The Do’s and Don’ts of Online Youth Group Meetings

How to make sure your meetings go smoothly

DO

• Create a “waiting room.” This room allows students to gather in one place and ensures that only those who have been invited will be participating in the meeting.

• Keep students engaged. Ask participants to lead specific segments of your meeting—open in prayer, read Scripture and even keep score during a game.

• Send info ahead of time. Giving students the service order, Bible study format, questions, etc., beforehand helps them prepare and look forward to the meeting.

• Maintain order. Because students have an extra reserve of energy and excitement when seeing each other, lay down a few ground rules that will keep everyone from talking over each other.

• Insert games into your meeting time. Platforms like Kahoot.com allow you to create trivia games and more that can be utilized during your meetings.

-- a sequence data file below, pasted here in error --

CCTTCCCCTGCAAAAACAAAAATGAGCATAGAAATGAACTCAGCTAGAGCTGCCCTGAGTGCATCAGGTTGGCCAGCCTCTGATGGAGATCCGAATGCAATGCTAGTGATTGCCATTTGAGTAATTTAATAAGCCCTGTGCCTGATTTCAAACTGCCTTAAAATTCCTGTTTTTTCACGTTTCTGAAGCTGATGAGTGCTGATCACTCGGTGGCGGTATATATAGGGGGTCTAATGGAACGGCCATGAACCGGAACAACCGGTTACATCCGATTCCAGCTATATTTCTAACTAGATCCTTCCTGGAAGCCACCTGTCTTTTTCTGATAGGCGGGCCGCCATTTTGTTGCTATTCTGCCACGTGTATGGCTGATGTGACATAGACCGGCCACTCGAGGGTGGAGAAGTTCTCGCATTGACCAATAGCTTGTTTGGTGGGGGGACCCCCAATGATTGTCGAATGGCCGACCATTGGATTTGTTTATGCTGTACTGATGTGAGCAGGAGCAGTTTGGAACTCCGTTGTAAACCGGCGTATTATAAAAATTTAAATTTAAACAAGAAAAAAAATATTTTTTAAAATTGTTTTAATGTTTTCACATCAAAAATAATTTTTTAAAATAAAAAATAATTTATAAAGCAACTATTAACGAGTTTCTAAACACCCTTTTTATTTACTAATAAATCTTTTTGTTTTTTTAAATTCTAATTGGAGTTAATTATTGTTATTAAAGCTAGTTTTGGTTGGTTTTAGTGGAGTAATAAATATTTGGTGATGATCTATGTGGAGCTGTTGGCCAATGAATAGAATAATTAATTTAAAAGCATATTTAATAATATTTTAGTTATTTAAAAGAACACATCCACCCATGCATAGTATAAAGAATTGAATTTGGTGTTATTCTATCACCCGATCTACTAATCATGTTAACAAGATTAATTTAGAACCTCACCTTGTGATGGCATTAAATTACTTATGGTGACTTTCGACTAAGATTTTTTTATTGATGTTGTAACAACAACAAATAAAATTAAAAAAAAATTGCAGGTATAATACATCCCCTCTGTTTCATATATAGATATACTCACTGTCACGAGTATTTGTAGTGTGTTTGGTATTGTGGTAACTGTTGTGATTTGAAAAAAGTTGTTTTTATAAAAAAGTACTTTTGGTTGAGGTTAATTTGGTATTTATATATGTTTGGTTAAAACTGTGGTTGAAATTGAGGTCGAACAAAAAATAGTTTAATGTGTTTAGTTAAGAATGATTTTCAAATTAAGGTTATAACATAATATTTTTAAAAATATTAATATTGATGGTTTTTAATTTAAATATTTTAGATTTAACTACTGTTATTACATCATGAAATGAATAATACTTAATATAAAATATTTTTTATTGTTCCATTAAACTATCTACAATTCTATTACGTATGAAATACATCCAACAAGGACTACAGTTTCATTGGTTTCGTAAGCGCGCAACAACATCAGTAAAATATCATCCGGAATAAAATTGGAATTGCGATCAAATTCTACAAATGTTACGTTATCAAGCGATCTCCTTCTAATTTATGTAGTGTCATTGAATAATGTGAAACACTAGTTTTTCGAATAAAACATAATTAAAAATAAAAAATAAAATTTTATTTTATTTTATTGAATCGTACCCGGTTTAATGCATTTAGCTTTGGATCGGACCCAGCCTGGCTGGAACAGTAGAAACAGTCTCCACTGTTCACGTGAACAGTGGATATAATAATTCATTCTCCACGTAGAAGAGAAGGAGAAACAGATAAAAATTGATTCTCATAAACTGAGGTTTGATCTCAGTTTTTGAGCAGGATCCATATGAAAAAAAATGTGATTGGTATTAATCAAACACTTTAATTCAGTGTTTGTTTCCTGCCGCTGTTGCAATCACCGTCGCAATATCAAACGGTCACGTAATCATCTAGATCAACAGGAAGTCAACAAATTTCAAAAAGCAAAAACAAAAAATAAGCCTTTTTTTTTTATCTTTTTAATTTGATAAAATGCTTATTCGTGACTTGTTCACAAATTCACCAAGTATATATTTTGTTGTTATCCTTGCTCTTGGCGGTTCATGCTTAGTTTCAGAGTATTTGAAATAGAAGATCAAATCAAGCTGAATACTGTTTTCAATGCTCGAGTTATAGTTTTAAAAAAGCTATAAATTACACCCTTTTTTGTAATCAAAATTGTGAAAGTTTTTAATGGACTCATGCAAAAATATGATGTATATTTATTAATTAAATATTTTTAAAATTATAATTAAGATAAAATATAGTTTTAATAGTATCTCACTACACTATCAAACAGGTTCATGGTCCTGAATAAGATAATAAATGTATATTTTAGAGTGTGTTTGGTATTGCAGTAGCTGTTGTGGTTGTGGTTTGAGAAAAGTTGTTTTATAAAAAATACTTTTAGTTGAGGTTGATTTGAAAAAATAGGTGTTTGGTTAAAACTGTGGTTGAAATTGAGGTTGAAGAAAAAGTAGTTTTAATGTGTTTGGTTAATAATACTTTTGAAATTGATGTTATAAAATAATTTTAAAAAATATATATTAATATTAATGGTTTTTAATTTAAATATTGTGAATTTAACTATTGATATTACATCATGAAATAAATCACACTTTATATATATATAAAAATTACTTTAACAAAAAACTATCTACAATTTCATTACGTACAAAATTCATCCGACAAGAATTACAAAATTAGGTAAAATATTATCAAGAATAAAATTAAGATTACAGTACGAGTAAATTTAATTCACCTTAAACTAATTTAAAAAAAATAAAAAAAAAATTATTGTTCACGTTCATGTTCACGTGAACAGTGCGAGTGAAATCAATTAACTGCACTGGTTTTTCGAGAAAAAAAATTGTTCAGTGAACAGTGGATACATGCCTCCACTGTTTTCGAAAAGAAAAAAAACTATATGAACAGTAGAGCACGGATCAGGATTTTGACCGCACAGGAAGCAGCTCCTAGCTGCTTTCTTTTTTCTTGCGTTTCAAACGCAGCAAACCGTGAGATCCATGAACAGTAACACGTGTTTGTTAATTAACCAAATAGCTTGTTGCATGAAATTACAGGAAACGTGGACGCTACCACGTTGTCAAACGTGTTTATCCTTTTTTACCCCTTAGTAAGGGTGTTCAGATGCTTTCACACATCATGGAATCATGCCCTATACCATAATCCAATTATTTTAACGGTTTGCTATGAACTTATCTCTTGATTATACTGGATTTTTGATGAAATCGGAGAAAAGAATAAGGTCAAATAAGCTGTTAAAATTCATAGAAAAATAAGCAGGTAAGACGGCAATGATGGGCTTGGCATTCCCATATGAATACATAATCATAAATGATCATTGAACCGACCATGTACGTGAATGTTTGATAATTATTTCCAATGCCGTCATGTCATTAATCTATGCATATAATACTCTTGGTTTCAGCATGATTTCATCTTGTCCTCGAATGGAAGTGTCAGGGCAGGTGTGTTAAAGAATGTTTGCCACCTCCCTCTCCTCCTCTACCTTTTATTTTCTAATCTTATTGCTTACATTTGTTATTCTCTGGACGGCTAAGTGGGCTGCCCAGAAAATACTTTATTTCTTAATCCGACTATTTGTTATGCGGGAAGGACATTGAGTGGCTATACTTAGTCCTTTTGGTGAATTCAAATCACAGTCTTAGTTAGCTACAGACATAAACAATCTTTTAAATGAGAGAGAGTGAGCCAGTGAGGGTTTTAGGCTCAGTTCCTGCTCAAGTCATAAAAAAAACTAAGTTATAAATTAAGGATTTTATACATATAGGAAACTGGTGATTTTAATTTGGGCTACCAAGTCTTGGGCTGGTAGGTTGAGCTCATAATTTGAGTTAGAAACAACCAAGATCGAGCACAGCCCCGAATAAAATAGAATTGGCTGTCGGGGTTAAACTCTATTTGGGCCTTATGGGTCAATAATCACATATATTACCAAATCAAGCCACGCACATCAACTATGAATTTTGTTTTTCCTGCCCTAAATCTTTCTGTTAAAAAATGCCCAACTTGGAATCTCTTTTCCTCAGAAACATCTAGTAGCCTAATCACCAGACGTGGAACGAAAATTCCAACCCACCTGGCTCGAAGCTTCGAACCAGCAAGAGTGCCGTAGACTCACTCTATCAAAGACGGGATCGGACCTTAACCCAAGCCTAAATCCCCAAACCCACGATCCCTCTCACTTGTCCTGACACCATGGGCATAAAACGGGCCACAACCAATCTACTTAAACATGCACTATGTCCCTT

• Designate a person to serve as co-host. This person can mute people, stop video and chat with students during the meeting.

DON’T

• Don’t share your Zoom meeting ID and password publicly. Make this info available only to those whom you invite to participate in the event.

• Don’t assume that Zoom is completely secure. Some youth leaders have reported hackers who have shared inappropriate content during Zoom meetings.

• Don’t begin until everyone mutes their microphone. This step will cut down on extra noise and conversation.

Remember, the eye of the camera lens is the eye of the viewer. It’s OK to look away. Constant direct eye contact is weird and creepy. Try to be as normal as you would in person, looking away, up in thought, down at notes, etc.

From Outreach Magazine  Practical Multiplication Webinar: The Math of Multiplication

Low volume makes people lean in. You are speaking into someone’s earbuds or speakers, so use the opportunity to speak softly, forcing them to really listen closely.

Pauses create weight. Don’t rush through what you are teaching. Pause to allow students to think, reconnect or even laugh.

First published on MinistryToYouth.com. Used with permission.